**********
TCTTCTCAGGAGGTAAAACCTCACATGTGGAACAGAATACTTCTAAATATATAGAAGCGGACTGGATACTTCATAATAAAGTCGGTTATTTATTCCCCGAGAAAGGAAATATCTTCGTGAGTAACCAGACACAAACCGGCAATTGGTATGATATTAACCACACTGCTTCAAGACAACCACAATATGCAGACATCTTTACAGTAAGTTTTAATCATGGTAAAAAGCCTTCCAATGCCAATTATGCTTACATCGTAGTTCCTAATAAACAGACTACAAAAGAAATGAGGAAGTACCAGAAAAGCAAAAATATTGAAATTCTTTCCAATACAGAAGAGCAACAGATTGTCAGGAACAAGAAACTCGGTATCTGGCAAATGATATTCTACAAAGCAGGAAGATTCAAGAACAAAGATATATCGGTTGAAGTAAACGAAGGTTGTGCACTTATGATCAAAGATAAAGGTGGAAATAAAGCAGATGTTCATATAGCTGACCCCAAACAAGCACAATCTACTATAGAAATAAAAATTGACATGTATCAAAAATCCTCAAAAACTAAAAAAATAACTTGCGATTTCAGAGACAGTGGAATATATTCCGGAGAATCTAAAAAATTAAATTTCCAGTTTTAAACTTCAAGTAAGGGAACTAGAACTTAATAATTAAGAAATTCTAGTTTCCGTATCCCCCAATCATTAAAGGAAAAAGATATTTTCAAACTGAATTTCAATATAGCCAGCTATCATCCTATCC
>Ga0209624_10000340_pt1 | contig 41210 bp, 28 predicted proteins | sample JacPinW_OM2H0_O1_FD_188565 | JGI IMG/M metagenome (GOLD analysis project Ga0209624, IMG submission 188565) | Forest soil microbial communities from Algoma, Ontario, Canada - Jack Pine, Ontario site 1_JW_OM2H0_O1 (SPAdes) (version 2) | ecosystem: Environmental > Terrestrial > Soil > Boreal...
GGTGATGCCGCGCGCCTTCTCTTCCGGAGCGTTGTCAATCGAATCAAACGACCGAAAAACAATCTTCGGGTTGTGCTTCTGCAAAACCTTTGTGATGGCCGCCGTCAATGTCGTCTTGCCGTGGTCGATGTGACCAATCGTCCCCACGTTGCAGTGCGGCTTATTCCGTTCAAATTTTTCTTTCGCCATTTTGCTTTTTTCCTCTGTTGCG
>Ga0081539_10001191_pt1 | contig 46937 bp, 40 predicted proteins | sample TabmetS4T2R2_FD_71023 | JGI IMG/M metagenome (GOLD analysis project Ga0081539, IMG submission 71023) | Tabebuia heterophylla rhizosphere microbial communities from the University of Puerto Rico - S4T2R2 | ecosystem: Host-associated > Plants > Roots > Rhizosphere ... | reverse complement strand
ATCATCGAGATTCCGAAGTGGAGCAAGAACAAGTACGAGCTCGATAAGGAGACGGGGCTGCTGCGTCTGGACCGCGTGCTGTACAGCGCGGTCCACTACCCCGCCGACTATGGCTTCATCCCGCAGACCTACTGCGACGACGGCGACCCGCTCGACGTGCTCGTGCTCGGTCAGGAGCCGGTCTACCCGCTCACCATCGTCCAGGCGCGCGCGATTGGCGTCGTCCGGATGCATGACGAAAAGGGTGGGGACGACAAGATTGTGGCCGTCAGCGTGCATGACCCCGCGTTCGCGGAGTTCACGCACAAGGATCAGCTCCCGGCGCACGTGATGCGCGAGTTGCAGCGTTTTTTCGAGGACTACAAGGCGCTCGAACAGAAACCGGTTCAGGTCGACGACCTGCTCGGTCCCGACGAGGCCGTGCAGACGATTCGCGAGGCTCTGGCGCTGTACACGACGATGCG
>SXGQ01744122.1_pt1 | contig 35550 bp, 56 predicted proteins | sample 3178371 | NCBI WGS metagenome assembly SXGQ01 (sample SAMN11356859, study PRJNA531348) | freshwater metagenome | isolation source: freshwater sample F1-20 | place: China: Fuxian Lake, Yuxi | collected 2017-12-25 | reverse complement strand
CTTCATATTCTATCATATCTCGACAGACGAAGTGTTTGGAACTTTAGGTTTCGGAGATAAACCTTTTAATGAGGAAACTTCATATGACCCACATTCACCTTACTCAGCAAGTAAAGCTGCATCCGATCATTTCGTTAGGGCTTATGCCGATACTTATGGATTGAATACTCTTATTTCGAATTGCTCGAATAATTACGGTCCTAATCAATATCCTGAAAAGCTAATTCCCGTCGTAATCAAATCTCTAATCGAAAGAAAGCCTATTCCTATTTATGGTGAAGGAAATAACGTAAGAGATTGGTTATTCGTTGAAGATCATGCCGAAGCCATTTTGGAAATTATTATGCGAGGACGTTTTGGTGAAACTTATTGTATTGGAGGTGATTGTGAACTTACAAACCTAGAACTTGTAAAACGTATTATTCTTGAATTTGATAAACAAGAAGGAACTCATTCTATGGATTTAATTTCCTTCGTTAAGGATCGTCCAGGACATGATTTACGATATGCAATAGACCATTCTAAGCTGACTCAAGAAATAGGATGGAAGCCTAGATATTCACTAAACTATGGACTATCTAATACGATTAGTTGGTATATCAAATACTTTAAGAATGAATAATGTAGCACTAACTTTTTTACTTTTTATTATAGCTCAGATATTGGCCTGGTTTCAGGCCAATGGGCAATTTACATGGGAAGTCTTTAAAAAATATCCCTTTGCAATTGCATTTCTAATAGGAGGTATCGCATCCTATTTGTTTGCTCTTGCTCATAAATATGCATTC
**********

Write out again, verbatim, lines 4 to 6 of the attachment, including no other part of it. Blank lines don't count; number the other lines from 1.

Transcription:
>Ga0081539_10001191_pt1 | contig 46937 bp, 40 predicted proteins | sample TabmetS4T2R2_FD_71023 | JGI IMG/M metagenome (GOLD analysis project Ga0081539, IMG submission 71023) | Tabebuia heterophylla rhizosphere microbial communities from the University of Puerto Rico - S4T2R2 | ecosystem: Host-associated > Plants > Roots > Rhizosphere ... | reverse complement strand
ATCATCGAGATTCCGAAGTGGAGCAAGAACAAGTACGAGCTCGATAAGGAGACGGGGCTGCTGCGTCTGGACCGCGTGCTGTACAGCGCGGTCCACTACCCCGCCGACTATGGCTTCATCCCGCAGACCTACTGCGACGACGGCGACCCGCTCGACGTGCTCGTGCTCGGTCAGGAGCCGGTCTACCCGCTCACCATCGTCCAGGCGCGCGCGATTGGCGTCGTCCGGATGCATGACGAAAAGGGTGGGGACGACAAGATTGTGGCCGTCAGCGTGCATGACCCCGCGTTCGCGGAGTTCACGCACAAGGATCAGCTCCCGGCGCACGTGATGCGCGAGTTGCAGCGTTTTTTCGAGGACTACAAGGCGCTCGAACAGAAACCGGTTCAGGTCGACGACCTGCTCGGTCCCGACGAGGCCGTGCAGACGATTCGCGAGGCTCTGGCGCTGTACACGACGATGCG
>SXGQ01744122.1_pt1 | contig 35550 bp, 56 predicted proteins | sample 3178371 | NCBI WGS metagenome assembly SXGQ01 (sample SAMN11356859, study PRJNA531348) | freshwater metagenome | isolation source: freshwater sample F1-20 | place: China: Fuxian Lake, Yuxi | collected 2017-12-25 | reverse complement strand